Comet Panstarrs to appear above the western horizon

Comet Panstarrs, which was first discovered in June 2011 from Hawaii, will likely become visible in the skies above western horizon, starting from Friday to Saturday evening.

The comet will be seen just a few degrees above the western horizon at dusk. On Sunday, March 10, the comet will reach its closest point to the sun. It will remain visible in different parts of the world up to March 15.

Director Mark Bailey, of Northern Ireland's Armagh Observatory, said, "After sunset, scan the horizon roughly in the western direction. On the 12 and 13 March, there is a nice association with the thin crescent Moon."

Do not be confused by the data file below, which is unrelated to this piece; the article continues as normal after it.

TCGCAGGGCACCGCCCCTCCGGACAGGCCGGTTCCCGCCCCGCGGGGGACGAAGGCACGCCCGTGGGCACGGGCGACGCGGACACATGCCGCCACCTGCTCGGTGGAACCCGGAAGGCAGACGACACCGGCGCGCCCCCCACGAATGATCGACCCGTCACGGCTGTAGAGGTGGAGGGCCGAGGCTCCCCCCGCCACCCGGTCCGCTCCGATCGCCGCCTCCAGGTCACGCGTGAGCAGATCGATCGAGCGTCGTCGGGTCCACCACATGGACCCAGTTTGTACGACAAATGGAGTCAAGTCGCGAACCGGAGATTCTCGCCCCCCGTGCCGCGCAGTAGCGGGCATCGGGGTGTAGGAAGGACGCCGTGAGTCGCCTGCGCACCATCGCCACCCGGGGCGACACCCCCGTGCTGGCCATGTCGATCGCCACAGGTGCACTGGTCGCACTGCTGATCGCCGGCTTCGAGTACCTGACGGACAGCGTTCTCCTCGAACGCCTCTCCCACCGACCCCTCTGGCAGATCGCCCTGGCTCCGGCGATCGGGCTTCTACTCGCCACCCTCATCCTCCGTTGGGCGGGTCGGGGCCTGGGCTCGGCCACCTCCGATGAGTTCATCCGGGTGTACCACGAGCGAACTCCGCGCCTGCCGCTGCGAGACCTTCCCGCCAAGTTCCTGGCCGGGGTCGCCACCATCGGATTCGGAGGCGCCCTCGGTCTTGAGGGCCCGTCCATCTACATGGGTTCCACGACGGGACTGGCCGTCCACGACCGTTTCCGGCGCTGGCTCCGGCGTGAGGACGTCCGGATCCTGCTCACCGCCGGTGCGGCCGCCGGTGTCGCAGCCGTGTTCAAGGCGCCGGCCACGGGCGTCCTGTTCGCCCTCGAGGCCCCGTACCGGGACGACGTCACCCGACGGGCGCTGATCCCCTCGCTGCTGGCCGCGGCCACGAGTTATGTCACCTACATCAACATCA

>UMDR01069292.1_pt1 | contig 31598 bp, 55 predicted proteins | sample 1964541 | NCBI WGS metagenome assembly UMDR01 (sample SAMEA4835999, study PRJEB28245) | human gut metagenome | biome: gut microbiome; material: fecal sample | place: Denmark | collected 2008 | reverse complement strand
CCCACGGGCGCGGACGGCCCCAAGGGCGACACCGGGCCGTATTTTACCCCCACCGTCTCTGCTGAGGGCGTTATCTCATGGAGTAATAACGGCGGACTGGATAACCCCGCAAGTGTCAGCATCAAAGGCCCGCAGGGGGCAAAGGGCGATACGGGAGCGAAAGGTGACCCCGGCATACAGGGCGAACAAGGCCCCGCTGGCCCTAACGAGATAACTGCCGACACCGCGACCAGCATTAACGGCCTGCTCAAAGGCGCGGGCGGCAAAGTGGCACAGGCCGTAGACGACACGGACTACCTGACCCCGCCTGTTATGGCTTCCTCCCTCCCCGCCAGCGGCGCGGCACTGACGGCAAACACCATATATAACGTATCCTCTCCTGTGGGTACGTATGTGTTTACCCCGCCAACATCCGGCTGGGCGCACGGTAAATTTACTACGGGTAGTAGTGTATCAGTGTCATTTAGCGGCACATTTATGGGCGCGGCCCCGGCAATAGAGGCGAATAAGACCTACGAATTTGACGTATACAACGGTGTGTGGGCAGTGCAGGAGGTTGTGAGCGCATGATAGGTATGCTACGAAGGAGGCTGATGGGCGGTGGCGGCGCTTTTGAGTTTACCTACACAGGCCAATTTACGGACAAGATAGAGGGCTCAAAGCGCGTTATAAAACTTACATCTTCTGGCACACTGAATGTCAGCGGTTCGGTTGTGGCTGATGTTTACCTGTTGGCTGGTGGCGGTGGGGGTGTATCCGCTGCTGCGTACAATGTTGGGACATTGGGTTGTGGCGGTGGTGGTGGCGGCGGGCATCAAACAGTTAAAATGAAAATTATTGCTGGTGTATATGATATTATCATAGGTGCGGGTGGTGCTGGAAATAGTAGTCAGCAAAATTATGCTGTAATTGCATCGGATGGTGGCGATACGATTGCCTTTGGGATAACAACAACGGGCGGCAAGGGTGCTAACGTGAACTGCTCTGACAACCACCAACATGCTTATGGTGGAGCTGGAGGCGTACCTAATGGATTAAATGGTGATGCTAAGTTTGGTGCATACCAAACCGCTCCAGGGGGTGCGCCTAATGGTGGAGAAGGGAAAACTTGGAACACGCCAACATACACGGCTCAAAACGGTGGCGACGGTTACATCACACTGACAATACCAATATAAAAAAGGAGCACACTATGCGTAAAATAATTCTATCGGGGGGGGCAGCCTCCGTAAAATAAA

Bailey suggested that the Moon can be used as a guide. The comet will be just down or on the left side of the Moon.

Fred Espenak, scientist emeritus from America's space agency NASA's Goddard Space Flight Center, has advised chasing Comet Panstarrs from vehicle rest stops alongside Virginia's Skyline Drive.

This is perhaps the first time that Comet Panstarrs is passing through the inner Solar System and it is not expected to return for another 100,000 years.

Comet Panstarrs was discovered in June 2011 with the help of a telescope from Hawaii, when astronomers had seen a faint object over a billion kilometers away.